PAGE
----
How and When to Accept an Offer

This is part 5 of a series of 6 articles that guide homeowners through the home selling process. These articles provide insight and suggestions to help homeowners sell their homes.

Step 1: You’re Ready To Sell Your Home
Step 2: How To Price Your Home To Sell
Step 3: The Property Disclosure Statement Explained
Step 4: What To Do With Your First Offer
Step 6: What To Expect When You’re Closing

Accepting an offer on your home legally binds you to sell your home to that buyer. If you reread the purchase agreement after accepting and find that there are parts of it you are not happy with it, it’s too late to back out. Failing to live up to a contract you signed could put you in legal and/or financial trouble.

Don’t rush when reviewing an offer, even if you have many to look through. There is more to a perfect offer than bid price. The offer that catches your eye will probably have the highest overall bid price but does it include a preapproval letter, and what are the contingencies? Many buyers will include contingencies such as the sale of their home, seller pays closing costs, and appliances included. You never know what a buyer will ask for in the contract so make sure you and your First Team Real Estate agent read through it carefully.

If you only have one offer and you’re hoping to sell your home sooner rather than later, then a counter offer is the best way for you to protect your interests.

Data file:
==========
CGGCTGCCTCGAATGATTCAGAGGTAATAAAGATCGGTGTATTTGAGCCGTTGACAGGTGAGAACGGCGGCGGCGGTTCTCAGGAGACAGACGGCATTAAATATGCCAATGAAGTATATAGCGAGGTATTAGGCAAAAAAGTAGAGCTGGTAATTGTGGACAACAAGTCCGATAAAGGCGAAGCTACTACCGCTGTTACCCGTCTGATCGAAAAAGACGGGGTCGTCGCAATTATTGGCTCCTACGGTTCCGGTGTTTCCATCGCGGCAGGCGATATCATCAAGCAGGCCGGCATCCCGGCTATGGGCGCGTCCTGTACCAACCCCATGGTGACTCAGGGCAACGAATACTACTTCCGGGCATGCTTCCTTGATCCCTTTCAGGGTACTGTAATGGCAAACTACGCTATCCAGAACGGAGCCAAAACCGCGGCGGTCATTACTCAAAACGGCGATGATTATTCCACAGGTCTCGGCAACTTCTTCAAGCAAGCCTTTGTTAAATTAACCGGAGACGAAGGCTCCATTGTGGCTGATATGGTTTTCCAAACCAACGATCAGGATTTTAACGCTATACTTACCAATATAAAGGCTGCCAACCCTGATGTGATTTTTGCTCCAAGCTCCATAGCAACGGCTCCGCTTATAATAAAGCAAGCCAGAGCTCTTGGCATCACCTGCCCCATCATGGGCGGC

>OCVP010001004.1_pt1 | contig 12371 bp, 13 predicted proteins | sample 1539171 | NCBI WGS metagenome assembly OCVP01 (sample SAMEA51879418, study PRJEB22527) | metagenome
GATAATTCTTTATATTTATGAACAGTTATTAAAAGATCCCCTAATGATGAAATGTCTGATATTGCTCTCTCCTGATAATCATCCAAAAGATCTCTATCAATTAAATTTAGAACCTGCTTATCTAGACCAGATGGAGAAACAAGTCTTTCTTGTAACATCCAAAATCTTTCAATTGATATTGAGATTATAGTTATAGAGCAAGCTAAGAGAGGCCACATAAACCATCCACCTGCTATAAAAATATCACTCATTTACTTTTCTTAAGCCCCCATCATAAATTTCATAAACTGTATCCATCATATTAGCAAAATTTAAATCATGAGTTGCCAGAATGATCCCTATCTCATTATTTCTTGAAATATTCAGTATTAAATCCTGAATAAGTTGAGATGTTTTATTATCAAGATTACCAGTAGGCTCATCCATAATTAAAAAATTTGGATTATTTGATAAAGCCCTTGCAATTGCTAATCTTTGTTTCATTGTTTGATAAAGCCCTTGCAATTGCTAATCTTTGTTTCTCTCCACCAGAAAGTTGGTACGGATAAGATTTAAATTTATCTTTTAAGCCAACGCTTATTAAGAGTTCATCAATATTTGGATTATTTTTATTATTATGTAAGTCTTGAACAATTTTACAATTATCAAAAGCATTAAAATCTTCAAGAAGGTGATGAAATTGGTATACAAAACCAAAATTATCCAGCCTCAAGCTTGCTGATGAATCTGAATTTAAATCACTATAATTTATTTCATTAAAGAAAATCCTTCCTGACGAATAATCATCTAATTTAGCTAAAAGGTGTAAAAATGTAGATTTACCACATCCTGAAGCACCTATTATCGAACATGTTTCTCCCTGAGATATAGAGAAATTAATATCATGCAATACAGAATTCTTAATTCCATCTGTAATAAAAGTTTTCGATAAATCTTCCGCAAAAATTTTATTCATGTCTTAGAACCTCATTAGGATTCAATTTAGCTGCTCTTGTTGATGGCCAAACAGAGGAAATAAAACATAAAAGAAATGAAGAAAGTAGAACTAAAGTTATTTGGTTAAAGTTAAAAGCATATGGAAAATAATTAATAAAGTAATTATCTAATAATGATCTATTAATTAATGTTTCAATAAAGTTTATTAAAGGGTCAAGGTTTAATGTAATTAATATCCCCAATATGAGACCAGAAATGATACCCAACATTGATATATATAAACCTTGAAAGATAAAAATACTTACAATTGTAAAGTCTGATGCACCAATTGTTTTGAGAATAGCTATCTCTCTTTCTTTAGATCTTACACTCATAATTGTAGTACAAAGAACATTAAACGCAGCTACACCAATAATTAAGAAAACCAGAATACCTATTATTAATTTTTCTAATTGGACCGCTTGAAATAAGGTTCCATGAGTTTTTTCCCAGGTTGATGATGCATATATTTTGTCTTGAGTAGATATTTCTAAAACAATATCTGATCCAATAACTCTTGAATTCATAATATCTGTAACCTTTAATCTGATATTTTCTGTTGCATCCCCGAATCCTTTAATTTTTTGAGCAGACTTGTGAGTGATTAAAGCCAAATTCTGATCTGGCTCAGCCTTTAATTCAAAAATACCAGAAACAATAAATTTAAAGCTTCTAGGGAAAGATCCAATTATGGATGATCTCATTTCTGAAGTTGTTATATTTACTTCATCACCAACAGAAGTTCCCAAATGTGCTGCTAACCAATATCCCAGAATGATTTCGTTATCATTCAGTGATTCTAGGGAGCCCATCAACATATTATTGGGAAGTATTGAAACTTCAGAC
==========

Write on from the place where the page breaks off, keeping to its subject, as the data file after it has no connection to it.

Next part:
A counter offer is more than just asking for more money than is offered, it is also specifying contingencies and concessions you are willing, or not willing, to make. If the buyer wants you to include the swing set in the backyard and you want that for your grandchildren, you reject that contingency in your counter offer. In the state of California, you and the buyer are allowed to exchange as many counter offers as you like.

A counter offer exchange for a $500,000 home may be something like this, although not in the same format:

  1. Buyer’s offer: $450,000
  2. Seller’s counter: $490,000 + refrigerator and deep freezer
  3. Buyer’s counter: $465,000 + refrigerator and deep freezer
  4. Seller’s counter: $480,000 +refrigerator; deep freezer remains personal property
  5. Buyer’s counter: $475,000 +refrigerator; deep freezer remains personal property
  6. Seller accepts offer.

The concessions or contingencies you or the buyer make or ask for can be anything to do with the home and the selling process: closing costs, move in date, furniture, repairs, inspections, down payment amount, escrow company.

 

Tip: Make sure that the purchase agreement includes a cap on how much you are obligated to spend on repairs. When the home and pest inspections go through during closing, they might reveal repairs that could cost you more than you can pay. If the agreement you signed did not put a cap on what you are responsible for, you must pay all repairs regardless of cost to you or be in danger of breaching contract.

 

It is customary for your agent to work with the buyer or their agent on negotiations. You tell your agent what you want and they act on your behalf. You may be tempted to get in on the negotiations yourself but this is not an advisable course of action. By using your agent as your mouthpiece, you have the opportunity to be completely honest about what you want and what you think of a buyer’s offer without worrying about offending your home’s potential future owner and stalling negotiations. Trust that your agent’s experience in negotiating will most likely secure a better selling price for your home than you would be able to.

Once you have found or negotiated an offer you are pleased with, it’s time to sign the purchase agreement. You and the buyer’s signatures are a legal agreement to see the purchase all the way through unless one of you walks away under contingency. And, thus, the closing process begins. Closing day and the sale of your home is right around the corner.